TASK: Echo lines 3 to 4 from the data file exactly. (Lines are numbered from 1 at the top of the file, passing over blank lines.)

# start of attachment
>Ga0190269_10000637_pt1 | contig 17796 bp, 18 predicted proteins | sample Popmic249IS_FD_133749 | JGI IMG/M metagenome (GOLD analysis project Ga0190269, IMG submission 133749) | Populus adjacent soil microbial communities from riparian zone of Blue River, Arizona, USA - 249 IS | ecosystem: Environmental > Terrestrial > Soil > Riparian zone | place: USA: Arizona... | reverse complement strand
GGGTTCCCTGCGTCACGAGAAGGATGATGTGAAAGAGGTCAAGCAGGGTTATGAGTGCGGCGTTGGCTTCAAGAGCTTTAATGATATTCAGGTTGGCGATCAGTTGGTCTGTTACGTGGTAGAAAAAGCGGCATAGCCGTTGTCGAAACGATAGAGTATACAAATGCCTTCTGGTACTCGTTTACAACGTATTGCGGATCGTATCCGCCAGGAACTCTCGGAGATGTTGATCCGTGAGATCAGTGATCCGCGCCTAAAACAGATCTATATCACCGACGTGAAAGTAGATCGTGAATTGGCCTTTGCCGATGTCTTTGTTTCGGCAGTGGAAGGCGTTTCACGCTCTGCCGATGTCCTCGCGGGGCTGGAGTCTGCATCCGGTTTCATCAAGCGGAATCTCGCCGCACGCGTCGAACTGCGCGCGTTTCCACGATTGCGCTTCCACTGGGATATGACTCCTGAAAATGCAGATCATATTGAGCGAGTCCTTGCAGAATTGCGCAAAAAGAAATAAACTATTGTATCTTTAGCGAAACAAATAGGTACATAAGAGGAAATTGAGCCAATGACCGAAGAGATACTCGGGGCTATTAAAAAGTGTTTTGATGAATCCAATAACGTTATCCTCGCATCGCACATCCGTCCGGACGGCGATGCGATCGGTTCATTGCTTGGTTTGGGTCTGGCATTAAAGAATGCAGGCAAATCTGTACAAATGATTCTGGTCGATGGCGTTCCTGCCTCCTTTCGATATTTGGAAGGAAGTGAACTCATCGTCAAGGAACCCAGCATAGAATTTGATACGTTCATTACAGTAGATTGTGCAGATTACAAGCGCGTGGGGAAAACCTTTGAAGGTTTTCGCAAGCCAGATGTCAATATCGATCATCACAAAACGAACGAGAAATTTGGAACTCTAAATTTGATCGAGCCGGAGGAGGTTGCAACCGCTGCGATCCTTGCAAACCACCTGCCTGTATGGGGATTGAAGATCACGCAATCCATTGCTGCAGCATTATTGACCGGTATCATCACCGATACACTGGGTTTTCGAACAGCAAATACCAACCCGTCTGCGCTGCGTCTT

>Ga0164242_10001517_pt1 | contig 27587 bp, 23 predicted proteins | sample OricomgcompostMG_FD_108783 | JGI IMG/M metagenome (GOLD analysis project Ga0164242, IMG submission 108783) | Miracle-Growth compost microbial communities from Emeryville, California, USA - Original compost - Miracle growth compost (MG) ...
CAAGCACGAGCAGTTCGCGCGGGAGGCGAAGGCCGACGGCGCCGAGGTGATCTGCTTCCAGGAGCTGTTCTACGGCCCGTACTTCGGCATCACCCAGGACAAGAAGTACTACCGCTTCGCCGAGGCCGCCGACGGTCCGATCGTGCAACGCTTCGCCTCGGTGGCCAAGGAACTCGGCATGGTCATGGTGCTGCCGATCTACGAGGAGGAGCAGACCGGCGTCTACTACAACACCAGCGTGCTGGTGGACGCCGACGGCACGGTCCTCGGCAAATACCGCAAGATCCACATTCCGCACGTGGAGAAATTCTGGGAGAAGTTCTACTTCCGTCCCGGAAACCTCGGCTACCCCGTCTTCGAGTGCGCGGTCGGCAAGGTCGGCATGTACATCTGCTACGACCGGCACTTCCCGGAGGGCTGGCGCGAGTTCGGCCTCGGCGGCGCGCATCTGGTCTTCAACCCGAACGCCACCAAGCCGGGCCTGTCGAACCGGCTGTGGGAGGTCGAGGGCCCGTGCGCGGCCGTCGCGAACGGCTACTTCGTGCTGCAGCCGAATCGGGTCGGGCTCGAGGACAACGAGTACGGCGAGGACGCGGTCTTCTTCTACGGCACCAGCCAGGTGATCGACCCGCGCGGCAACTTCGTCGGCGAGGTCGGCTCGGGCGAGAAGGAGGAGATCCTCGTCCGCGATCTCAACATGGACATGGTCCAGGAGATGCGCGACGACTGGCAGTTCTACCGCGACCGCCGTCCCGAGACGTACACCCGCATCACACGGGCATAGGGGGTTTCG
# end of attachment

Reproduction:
>Ga0164242_10001517_pt1 | contig 27587 bp, 23 predicted proteins | sample OricomgcompostMG_FD_108783 | JGI IMG/M metagenome (GOLD analysis project Ga0164242, IMG submission 108783) | Miracle-Growth compost microbial communities from Emeryville, California, USA - Original compost - Miracle growth compost (MG) ...
CAAGCACGAGCAGTTCGCGCGGGAGGCGAAGGCCGACGGCGCCGAGGTGATCTGCTTCCAGGAGCTGTTCTACGGCCCGTACTTCGGCATCACCCAGGACAAGAAGTACTACCGCTTCGCCGAGGCCGCCGACGGTCCGATCGTGCAACGCTTCGCCTCGGTGGCCAAGGAACTCGGCATGGTCATGGTGCTGCCGATCTACGAGGAGGAGCAGACCGGCGTCTACTACAACACCAGCGTGCTGGTGGACGCCGACGGCACGGTCCTCGGCAAATACCGCAAGATCCACATTCCGCACGTGGAGAAATTCTGGGAGAAGTTCTACTTCCGTCCCGGAAACCTCGGCTACCCCGTCTTCGAGTGCGCGGTCGGCAAGGTCGGCATGTACATCTGCTACGACCGGCACTTCCCGGAGGGCTGGCGCGAGTTCGGCCTCGGCGGCGCGCATCTGGTCTTCAACCCGAACGCCACCAAGCCGGGCCTGTCGAACCGGCTGTGGGAGGTCGAGGGCCCGTGCGCGGCCGTCGCGAACGGCTACTTCGTGCTGCAGCCGAATCGGGTCGGGCTCGAGGACAACGAGTACGGCGAGGACGCGGTCTTCTTCTACGGCACCAGCCAGGTGATCGACCCGCGCGGCAACTTCGTCGGCGAGGTCGGCTCGGGCGAGAAGGAGGAGATCCTCGTCCGCGATCTCAACATGGACATGGTCCAGGAGATGCGCGACGACTGGCAGTTCTACCGCGACCGCCGTCCCGAGACGTACACCCGCATCACACGGGCATAGGGGGTTTCG